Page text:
So, like in every cooperative game, you’re unlikely to survive on your first attempt. You’ll definitely have to play the game a few times to see what you need to do to survive – and even when you all make it back to the moon base alive, you won’t necessarily have won. It’ll depend on what supplies you brought back. It ensures that you need to keep playing and practicing.

Given that the trail of supplies is random, the amount of oxygen you gain is random and the dice rolls are random, every game will play very differently. I suppose, in theory it is possible that you never stand a chance of winning a particular game, if you have really bad luck, but because the game is pretty quick to play, you can easily play again and thus even out the randomness a little.

Also, every player will take on a different role, giving them specific special abilities. The mix of roles can make your adventure harder or easier, depending on what you choose. However, it’s an interesting addition and I found that certain players prefer to play certain roles. Everyone will feel more comfortable doing certain things, I guess. It gives you additional variety, making Moon Adventure even more fun to play over and over again.

The game also doesn’t take up too much space on the table and as it comes in quite a small box, it’s the sort of game you probably want to have with you and play while you’re out and about. Now that we can start going out again, it’s one I’m going to have with me. It’s definitely a lot of fun and a good balance between being easy to learn while also keeping you thinking, without being too demanding.

Useful Links

Transparency Facts

I feel that this review reflects my own, independent and honest opinion, but the facts below allow you to decide whether you think that I was influenced in any way.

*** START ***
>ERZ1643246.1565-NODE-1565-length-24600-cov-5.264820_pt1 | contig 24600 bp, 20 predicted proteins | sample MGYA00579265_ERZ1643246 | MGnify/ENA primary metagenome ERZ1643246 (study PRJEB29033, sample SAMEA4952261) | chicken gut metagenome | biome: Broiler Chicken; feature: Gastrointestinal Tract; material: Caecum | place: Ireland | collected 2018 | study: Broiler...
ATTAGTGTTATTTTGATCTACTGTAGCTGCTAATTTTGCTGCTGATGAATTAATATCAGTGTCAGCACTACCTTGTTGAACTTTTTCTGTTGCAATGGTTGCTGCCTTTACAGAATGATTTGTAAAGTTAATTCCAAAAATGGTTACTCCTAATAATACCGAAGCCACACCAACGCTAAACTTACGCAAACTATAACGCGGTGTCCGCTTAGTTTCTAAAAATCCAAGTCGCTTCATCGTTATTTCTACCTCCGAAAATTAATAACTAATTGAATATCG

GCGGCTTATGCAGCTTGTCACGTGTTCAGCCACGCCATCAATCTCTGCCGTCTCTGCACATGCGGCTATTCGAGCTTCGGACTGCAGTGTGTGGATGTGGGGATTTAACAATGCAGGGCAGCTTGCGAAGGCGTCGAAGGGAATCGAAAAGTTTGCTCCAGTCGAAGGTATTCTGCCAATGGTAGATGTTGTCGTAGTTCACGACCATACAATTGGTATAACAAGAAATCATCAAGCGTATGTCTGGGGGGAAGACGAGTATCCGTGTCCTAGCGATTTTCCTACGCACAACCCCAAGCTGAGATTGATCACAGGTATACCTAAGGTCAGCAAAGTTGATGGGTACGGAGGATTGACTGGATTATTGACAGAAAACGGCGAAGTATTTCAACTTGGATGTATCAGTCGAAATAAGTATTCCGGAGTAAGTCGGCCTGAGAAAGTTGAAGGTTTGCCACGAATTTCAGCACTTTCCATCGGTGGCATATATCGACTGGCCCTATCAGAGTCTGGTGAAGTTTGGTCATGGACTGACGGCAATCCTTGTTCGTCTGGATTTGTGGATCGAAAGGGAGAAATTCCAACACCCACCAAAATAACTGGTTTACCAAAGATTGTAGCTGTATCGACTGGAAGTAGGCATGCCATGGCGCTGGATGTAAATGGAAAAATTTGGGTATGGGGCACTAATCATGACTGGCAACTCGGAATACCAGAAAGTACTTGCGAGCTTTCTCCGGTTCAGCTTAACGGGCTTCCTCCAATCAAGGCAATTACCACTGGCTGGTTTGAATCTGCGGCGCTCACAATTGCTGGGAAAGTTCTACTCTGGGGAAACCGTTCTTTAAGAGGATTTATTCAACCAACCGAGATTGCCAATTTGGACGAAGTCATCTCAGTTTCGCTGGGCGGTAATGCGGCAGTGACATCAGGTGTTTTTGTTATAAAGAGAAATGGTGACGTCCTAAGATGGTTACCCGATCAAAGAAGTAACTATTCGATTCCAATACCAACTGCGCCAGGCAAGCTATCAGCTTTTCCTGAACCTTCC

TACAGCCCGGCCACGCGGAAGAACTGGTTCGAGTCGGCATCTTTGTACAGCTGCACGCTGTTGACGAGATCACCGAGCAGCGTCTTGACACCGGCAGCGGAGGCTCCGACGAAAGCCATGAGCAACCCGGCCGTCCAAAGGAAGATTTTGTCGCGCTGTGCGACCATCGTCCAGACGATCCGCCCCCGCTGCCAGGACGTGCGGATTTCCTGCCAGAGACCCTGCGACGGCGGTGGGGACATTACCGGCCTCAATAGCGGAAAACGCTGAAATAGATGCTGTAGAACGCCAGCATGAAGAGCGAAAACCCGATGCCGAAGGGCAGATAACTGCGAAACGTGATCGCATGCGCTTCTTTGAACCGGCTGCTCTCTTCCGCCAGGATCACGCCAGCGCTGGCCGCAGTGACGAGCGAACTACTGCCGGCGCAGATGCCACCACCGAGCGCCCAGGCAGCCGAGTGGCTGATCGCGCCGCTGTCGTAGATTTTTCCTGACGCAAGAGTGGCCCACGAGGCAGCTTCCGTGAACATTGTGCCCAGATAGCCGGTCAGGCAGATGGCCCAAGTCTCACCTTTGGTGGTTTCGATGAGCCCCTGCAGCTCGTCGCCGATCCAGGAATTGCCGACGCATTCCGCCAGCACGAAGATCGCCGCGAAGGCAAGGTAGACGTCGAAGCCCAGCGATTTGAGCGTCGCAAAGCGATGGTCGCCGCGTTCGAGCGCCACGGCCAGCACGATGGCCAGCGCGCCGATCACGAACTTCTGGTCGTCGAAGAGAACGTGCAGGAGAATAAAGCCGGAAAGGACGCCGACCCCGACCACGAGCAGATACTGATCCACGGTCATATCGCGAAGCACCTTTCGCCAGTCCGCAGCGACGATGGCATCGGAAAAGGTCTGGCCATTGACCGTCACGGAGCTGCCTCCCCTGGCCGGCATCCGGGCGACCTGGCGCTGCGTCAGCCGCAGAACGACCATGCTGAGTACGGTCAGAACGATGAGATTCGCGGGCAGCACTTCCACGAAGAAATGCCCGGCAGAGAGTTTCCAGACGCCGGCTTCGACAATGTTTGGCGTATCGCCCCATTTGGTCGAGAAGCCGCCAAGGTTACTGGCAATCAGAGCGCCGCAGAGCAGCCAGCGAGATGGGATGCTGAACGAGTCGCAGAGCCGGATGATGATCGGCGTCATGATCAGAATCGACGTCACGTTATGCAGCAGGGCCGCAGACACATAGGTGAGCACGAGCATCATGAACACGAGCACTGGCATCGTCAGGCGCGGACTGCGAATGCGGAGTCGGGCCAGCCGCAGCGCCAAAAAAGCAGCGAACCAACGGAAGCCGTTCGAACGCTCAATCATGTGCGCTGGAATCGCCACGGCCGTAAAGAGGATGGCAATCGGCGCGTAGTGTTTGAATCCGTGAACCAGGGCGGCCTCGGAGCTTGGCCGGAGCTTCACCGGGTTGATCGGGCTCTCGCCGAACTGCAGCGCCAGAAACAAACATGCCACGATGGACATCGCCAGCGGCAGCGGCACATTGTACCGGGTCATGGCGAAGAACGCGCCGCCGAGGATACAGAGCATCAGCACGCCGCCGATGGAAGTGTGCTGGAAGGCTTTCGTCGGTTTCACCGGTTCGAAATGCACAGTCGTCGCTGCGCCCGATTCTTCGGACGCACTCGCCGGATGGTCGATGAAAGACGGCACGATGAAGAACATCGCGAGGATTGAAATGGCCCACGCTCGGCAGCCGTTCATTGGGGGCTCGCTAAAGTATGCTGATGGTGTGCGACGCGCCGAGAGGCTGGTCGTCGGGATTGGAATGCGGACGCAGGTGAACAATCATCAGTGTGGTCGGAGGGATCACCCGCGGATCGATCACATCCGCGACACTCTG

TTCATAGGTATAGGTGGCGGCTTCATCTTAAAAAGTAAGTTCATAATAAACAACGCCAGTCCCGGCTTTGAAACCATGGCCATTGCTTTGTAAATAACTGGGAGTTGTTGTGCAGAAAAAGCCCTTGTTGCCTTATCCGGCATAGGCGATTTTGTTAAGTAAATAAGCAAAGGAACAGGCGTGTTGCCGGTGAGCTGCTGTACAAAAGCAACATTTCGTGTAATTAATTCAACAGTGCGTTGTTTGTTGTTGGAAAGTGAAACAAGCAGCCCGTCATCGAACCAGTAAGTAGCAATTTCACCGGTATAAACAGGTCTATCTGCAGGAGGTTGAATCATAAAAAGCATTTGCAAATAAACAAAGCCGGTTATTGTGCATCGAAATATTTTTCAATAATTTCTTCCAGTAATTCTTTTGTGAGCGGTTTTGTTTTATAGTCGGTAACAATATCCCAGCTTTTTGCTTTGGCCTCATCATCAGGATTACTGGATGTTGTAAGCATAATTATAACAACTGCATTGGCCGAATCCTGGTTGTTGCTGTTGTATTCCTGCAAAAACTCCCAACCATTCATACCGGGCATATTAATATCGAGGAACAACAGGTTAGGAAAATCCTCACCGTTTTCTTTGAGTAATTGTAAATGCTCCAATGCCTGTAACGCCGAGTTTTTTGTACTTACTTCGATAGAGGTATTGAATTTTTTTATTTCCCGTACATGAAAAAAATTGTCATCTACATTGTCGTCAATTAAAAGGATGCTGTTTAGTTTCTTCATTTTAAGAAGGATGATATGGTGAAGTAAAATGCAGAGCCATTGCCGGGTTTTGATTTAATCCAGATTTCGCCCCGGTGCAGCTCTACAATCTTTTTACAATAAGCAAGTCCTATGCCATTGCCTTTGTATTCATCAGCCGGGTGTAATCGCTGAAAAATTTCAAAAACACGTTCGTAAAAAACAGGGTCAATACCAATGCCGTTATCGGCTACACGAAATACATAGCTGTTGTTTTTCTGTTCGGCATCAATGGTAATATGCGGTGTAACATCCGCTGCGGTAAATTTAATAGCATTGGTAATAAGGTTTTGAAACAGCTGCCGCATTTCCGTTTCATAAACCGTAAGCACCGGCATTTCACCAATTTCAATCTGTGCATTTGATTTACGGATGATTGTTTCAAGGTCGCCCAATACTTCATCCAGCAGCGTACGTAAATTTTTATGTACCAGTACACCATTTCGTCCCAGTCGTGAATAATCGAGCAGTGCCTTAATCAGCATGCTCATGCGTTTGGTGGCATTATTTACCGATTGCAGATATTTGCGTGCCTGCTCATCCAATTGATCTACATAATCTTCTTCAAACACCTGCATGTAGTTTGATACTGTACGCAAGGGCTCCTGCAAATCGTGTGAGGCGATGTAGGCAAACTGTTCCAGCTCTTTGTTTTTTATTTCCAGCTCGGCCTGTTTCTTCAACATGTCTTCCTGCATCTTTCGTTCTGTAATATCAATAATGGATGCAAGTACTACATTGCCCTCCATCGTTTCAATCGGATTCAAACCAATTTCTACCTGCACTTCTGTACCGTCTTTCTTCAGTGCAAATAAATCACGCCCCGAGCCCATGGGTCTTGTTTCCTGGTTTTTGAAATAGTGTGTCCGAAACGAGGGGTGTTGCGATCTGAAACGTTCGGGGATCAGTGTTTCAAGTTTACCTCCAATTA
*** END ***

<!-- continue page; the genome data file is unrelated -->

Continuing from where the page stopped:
• I bought and paid for the game myself.
  • At the time of writing, neither the designers, nor the publisher, nor anyone linked to the game supported me financially or by payment in kind.

Audio Version

Intro Music: Bomber (Sting) by Riot (

Emotional high (Topic Discussion) – Tabletop Games Blog

When you play board games, you usually don’t think about the wide variety of emotions that they can create. Playing, board games or otherwise, is mostly associated with fun. Yet, board games aren’t always fun, as we all know. They’re sometimes frustrating or disappointing. They can be calming. They can create anticipation and excitement. There can be tension, love, hate, surprise and much more. In this article, I want to look at some of the emotions that board games evoke for me.

If you know me, you’ll probably also know that there is one game that I have a real love-hate relationship with. That game is Scythe by Stonemaier Games. I feel a lot of love for the game, as well as anticipation, even before we start playing. I really look forward to it and can’t wait to start playing it. I’m excited about choosing a faction, setting everything up and finally being able to take my first few actions. However, as the game progresses, I start to get frustrated. What seemed like a great plan turns out to be a disaster in the end. I lose horribly and hate the game. Yes, I hate “the game” not the other players. It’s nothing personal – it’s all aimed at the game. However, after I’ve slept on it, my hate very quickly turns into love and anticipation again.

Already here are a number of emotions, one following right after the other. It’s a real rollercoaster and that’s probably why Scythe is a game that means so much to me. It’s one of probably only a handful of games that evokes so many emotions in such as relatively short timespan.